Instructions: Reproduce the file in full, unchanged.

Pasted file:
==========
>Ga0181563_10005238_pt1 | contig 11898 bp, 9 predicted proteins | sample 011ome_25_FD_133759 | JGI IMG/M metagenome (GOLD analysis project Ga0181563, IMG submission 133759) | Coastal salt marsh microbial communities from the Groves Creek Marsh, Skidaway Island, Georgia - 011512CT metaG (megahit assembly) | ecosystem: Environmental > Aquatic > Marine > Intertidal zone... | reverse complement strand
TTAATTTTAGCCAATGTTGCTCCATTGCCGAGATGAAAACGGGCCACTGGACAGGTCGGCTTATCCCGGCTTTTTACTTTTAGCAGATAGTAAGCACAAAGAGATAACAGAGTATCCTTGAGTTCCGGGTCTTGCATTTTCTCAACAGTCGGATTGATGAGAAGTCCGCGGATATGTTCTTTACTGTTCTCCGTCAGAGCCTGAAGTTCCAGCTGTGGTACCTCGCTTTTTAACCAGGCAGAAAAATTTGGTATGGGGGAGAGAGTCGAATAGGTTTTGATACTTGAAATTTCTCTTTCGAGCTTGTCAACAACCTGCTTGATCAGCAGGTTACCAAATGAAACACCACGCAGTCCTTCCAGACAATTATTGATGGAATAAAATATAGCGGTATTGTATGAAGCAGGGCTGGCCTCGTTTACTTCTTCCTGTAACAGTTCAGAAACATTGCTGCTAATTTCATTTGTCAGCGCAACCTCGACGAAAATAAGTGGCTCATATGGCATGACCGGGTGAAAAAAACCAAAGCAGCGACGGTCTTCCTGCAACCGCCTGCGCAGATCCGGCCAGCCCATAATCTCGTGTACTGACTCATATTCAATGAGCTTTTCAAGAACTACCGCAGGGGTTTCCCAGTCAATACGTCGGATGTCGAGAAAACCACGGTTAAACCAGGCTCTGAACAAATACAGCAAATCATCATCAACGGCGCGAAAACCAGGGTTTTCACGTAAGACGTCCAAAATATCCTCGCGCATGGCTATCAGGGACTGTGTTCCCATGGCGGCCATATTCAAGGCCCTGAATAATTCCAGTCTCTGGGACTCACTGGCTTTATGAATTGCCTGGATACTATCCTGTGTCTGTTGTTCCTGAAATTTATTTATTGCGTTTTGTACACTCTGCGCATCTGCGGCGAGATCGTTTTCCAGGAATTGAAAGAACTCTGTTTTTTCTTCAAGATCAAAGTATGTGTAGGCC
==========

>Ga0181563_10005238_pt1 | contig 11898 bp, 9 predicted proteins | sample 011ome_25_FD_133759 | JGI IMG/M metagenome (GOLD analysis project Ga0181563, IMG submission 133759) | Coastal salt marsh microbial communities from the Groves Creek Marsh, Skidaway Island, Georgia - 011512CT metaG (megahit assembly) | ecosystem: Environmental > Aquatic > Marine > Intertidal zone... | reverse complement strand
TTAATTTTAGCCAATGTTGCTCCATTGCCGAGATGAAAACGGGCCACTGGACAGGTCGGCTTATCCCGGCTTTTTACTTTTAGCAGATAGTAAGCACAAAGAGATAACAGAGTATCCTTGAGTTCCGGGTCTTGCATTTTCTCAACAGTCGGATTGATGAGAAGTCCGCGGATATGTTCTTTACTGTTCTCCGTCAGAGCCTGAAGTTCCAGCTGTGGTACCTCGCTTTTTAACCAGGCAGAAAAATTTGGTATGGGGGAGAGAGTCGAATAGGTTTTGATACTTGAAATTTCTCTTTCGAGCTTGTCAACAACCTGCTTGATCAGCAGGTTACCAAATGAAACACCACGCAGTCCTTCCAGACAATTATTGATGGAATAAAATATAGCGGTATTGTATGAAGCAGGGCTGGCCTCGTTTACTTCTTCCTGTAACAGTTCAGAAACATTGCTGCTAATTTCATTTGTCAGCGCAACCTCGACGAAAATAAGTGGCTCATATGGCATGACCGGGTGAAAAAAACCAAAGCAGCGACGGTCTTCCTGCAACCGCCTGCGCAGATCCGGCCAGCCCATAATCTCGTGTACTGACTCATATTCAATGAGCTTTTCAAGAACTACCGCAGGGGTTTCCCAGTCAATACGTCGGATGTCGAGAAAACCACGGTTAAACCAGGCTCTGAACAAATACAGCAAATCATCATCAACGGCGCGAAAACCAGGGTTTTCACGTAAGACGTCCAAAATATCCTCGCGCATGGCTATCAGGGACTGTGTTCCCATGGCGGCCATATTCAAGGCCCTGAATAATTCCAGTCTCTGGGACTCACTGGCTTTATGAATTGCCTGGATACTATCCTGTGTCTGTTGTTCCTGAAATTTATTTATTGCGTTTTGTACACTCTGCGCATCTGCGGCGAGATCGTTTTCCAGGAATTGAAAGAACTCTGTTTTTTCTTCAAGATCAAAGTATGTGTAGGCC